• Income, not surprisingly. Households with lesser income are lesser users of the Internet. Is this data supporting your ideas about what libraries can do to assist with those three factors: Availability, Accessibility, and Adoption?
  • Take 10 minutes to discuss the three factors and the role your library may have in addressing them. Note what skills and knowledge librarians need to be able to fulfill those roles. Come up with at least one skill and one area of knowledge or expertise. Use the post-it notes to write skills on yellow, knowledge on blue. When your group is done, have someone from your group place your post-its on the chart. Group similar ideas together. Let’s keep this activity to 10 minutes (if we can). Reflect on what is represented on the concept map. I’ll take this concept map and recreate it to share with you all on the MSL Learning portal.
  • For the next 15 or 20 minutes, I’m going to share with you some resources you can use. If you already have experience with any of these, please share what you know. We’ll start with Connect2Compete. Let’s take a look.
  • NTIA manages this site. One of the criticisms I’ve heard is that the resources here are not well vetted and that it isn’t clear if there is a long-term commitment to maintaining this resource.
  • What about fluency? Beyond literacy, fluency implies a mastery of language…is the Internet and related information technologies, in effect, a new cultural language? What will the role of library be as this new language evolves? How has it changed what we already do, how are you hiring different people? What will you need 2, 5, 10 years from now? And…with those questions…we’ll end the session today with the discussion far from over…and very few certainties, except that we’re all in this together!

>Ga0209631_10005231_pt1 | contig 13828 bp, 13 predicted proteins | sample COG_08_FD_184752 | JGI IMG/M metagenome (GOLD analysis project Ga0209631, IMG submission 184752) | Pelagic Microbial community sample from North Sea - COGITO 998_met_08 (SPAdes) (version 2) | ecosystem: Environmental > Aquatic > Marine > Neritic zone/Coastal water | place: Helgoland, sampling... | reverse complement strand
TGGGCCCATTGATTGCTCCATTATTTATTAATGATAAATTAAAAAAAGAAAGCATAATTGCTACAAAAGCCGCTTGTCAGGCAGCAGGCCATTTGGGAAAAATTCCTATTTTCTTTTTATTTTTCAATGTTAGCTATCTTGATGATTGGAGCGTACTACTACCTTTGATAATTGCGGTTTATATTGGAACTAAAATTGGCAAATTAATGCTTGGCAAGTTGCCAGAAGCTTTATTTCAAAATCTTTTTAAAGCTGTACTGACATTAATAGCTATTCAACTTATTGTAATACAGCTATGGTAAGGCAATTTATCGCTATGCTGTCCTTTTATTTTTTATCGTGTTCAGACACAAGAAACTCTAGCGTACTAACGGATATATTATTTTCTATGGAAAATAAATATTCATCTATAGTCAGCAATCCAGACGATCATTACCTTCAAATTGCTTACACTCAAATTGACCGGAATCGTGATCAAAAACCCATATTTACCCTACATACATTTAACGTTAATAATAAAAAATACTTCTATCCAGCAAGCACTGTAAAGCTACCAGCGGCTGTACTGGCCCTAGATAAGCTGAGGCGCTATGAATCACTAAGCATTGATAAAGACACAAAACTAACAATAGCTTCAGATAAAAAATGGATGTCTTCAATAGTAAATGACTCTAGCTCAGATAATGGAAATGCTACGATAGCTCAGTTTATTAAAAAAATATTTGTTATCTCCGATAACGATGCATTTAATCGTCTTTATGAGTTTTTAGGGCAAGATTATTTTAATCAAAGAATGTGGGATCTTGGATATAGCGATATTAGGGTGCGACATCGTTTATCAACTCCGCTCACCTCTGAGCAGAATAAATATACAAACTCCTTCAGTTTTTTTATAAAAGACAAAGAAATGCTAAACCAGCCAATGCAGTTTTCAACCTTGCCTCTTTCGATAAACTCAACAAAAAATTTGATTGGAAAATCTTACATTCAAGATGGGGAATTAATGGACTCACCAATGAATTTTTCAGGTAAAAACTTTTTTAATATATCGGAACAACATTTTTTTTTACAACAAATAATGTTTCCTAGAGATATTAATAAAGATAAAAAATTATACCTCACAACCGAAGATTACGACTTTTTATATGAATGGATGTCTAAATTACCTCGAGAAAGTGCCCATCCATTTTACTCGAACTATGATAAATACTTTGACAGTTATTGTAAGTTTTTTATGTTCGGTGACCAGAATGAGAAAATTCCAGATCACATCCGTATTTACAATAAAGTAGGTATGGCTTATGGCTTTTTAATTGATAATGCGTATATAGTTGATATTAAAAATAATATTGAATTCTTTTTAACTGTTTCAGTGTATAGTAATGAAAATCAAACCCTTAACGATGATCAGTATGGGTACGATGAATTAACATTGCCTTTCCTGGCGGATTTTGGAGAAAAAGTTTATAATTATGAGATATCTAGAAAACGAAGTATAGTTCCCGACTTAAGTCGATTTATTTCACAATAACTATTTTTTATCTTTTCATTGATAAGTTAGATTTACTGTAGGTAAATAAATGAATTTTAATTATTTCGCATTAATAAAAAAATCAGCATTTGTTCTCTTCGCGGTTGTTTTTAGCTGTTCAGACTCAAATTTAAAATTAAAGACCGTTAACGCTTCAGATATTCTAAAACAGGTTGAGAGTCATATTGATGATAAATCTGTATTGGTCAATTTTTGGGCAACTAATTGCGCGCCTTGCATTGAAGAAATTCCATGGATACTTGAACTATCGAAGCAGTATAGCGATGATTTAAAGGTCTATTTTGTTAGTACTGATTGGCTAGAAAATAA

Transcript

  • 1. Digital Literacy: an Introductionwhile waiting – please complete the self- assessment (for your eyes only) Broad Valleys Federation Meeting March 1, 2013 – Butte, MT presenter: Jo Flick, Montana State Library
  • 2. Outcomes• Define digital literacy• Identify the role of libraries in promoting a digitally literate community• Find useful resources
  • 3. What is literacy?• “…ability to identify, understand, interpret, create, communicate and compute, using printed and written materials associated with varying contexts.”- UNESCO, 1998• “…to be able to gather and to construct meaning using written language” - Steelman, Pierce, & Koppenhaver, 1994